This still leaves an "unexplained" wage gap of about one quarter of the total. The ESRI suggest that the "unexplained" wage gap is sometimes treated as a basis for measuring the so-called "discrimination index". This index is a calculation of the level of wage discrimination that exists between men and women of equal experience, who, by law, should receive equal pay for work of equal value. While the "discrimination index" was 15% in 1987, by 1997 it had fallen to about 5%. Bearing this in mind, the ESRI researchers then sought to answer the following question: "Why, if the discrimination index was falling by about 10%, did the observed gender wage gap not fall by the same amount?". According to the ESRI, this is partly a reflection of the overall increase in wage inequality in the Irish economy over the course of recent years (IE9911146F). This overall increase in the income gap between high and low earners has had a disproportionate impact on women, who tend to make up a large proportion of the low paid. In short, the "unexplained wage gap" can be partly attributed to the fact that women often work in low-paid occupations and constitute a substantial proportion of the low-paid workforce. The persistence of various forms of occupational gender segregation and gender stereotyping means that many women still find it difficult to enter high-wage occupations that are mainly dominated by men, and to gain promotion once there.
Policies aimed at promoting gender equality
The ESRI believes that a key policy issue for tackling the gender wage gap is that more needs to be done to eliminate the barriers to labour market participation faced by women through increasing the supply of high-quality, affordable childcare facilities and promoting other "family-friendly" policies (IE0009155F). The ESRI also highlights a range of other policy issues that are important for the equalisation of opportunity for men and women, such as: the manner in which new equality legislation is utilised; how the National Minimum Wage is uprated in the future (IE9907140F); and the promotion of collective bargaining over equality issues at local and national level.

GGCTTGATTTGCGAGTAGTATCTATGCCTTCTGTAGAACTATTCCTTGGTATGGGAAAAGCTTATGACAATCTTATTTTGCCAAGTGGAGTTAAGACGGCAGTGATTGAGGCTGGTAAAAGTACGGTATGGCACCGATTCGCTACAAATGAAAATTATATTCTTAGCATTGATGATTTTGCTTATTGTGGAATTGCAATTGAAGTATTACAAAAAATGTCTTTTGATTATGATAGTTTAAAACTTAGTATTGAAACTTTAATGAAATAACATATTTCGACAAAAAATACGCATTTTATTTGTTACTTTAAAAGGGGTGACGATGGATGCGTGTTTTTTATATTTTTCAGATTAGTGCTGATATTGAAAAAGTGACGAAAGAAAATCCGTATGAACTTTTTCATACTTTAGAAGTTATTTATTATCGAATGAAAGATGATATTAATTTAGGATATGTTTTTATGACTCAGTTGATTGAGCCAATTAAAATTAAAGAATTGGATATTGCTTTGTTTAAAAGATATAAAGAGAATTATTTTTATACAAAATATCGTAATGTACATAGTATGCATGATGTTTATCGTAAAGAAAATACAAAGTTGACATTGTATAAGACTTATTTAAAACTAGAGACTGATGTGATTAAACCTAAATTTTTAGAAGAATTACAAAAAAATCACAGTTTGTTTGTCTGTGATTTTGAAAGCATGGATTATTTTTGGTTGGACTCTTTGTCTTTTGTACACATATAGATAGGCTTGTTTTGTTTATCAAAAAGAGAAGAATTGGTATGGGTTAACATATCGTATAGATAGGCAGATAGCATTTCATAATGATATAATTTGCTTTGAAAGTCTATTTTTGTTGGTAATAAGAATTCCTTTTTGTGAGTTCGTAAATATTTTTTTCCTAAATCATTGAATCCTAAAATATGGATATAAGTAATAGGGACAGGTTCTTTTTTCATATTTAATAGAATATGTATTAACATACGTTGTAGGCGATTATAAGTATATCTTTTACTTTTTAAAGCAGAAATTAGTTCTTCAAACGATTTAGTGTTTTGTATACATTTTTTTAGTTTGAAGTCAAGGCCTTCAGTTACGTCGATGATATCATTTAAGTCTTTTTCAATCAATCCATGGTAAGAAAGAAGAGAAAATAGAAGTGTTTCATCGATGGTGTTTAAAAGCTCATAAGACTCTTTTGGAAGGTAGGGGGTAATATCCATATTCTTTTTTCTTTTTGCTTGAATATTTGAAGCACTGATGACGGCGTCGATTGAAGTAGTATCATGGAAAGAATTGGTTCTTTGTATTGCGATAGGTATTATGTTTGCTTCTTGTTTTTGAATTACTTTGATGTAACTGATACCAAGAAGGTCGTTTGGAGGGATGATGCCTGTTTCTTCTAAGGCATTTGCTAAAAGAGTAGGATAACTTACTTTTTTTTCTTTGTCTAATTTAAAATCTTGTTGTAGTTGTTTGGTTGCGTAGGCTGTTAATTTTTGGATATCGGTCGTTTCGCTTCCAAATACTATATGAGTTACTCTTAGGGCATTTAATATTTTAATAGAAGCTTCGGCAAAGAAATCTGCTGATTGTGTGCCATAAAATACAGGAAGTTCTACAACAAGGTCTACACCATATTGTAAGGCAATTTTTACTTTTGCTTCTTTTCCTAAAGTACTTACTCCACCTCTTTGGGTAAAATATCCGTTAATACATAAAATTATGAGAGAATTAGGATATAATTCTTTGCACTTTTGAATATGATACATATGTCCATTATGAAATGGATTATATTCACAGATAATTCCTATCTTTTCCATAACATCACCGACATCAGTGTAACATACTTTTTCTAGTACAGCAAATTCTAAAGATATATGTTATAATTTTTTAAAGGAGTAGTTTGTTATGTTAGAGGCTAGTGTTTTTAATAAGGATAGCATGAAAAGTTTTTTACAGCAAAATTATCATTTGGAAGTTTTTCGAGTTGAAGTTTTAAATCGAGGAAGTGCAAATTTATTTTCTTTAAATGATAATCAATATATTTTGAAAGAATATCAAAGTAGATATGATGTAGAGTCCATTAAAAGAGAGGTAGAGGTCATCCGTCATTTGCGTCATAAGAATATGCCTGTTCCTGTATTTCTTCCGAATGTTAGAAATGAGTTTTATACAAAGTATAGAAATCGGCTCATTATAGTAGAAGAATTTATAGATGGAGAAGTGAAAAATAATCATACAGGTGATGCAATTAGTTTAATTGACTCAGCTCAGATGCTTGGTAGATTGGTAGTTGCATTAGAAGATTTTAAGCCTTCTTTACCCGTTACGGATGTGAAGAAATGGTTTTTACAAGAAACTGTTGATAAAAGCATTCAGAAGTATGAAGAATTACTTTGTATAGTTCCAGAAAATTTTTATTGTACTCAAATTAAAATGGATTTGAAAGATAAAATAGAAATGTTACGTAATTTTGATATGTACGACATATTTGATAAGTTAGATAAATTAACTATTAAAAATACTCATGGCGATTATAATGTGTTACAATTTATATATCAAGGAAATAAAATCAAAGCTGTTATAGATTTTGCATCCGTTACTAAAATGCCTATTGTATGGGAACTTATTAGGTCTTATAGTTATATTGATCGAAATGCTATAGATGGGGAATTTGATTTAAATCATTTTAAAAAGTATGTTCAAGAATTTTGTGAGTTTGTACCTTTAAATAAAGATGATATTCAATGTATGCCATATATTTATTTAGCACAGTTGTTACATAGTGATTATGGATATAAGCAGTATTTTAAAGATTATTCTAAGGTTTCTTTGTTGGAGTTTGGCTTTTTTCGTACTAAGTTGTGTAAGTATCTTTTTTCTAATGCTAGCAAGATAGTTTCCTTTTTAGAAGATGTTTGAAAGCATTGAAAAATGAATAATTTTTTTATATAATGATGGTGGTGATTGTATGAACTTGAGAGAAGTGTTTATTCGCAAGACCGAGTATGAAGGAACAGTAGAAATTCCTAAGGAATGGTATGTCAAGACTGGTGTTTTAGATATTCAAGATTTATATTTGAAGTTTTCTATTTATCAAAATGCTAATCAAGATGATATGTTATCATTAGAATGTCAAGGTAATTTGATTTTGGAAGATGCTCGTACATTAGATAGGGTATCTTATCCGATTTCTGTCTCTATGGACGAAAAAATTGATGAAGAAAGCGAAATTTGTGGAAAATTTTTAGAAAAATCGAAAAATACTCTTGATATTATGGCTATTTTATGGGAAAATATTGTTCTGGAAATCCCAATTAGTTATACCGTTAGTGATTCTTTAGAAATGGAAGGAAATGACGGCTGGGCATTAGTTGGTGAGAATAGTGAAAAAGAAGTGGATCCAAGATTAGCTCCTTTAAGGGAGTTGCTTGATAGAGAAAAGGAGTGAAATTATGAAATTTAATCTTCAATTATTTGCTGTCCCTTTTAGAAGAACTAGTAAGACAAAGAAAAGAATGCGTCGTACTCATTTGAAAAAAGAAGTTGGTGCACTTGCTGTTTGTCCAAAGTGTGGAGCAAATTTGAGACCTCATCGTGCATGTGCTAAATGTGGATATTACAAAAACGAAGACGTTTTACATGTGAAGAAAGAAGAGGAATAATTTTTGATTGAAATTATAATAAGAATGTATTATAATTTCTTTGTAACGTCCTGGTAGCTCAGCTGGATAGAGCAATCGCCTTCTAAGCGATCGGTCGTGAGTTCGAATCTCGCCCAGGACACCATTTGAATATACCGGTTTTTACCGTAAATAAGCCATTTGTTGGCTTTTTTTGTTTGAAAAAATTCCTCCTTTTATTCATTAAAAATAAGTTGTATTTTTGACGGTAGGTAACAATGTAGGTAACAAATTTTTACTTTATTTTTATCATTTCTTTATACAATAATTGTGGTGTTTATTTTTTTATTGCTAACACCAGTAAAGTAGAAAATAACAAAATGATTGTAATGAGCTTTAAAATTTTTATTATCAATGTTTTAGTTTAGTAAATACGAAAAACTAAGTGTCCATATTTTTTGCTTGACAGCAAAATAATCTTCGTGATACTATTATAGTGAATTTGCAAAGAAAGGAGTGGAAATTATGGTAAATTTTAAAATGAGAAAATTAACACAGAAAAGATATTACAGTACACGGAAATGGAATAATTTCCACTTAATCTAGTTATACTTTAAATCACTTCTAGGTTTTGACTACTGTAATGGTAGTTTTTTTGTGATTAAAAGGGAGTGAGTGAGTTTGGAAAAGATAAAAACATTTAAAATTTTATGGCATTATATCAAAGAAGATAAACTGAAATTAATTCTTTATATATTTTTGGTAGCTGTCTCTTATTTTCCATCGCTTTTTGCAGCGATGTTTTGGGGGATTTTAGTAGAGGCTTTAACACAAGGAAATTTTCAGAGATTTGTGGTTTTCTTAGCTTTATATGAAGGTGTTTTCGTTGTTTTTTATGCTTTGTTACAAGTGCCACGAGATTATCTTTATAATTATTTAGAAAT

Although the gender wage gap narrowed slightly between 1987 and 1997, the differential is still substantial at around 15%. If the gap is to be narrowed further, the government and the social partners will have to work together to promote a range of policy initiatives. In particular, the wider diffusion of high-quality, affordable childcare, particularly for low-income families and single mothers, is crucial for promoting equal opportunities so that women can participate, and remain, in the labour market. In addition, the wider diffusion of a range of complementary "family-friendly" initiatives, such as flexi-time and homeworking, will also be required to promote equal opportunity. In this regard, the contents of the forthcoming national budget for 2001 will prove to be critical (IE0009220N). The government is under pressure from many quarters to introduce a range of childcare and family-friendly provisions in the budget.
Even if steps are taken to promote equal opportunities for women through childcare and "family-friendly" provisions, it appears unlikely that any significant reductions in gender wage differentials will occur in the current economic and political climate, given that levels of inequality between low- and high-income earners have actually been increasing in recent years. Unless action is taken to address overall inequalities in income distribution - which at this juncture appears unlikely - a gender wage gap will remain embedded to some extent. This is by virtue of the fact that women are disproportionately concentrated and segregated in low-pay occupations with fewer options for advancement, and constitute a large proportion of the overall workforce who can be categorised as low-paid. In contrast, men constitute a larger proportion of high-income groups employed in high-wage occupations. (Tony Dobbins, UCD)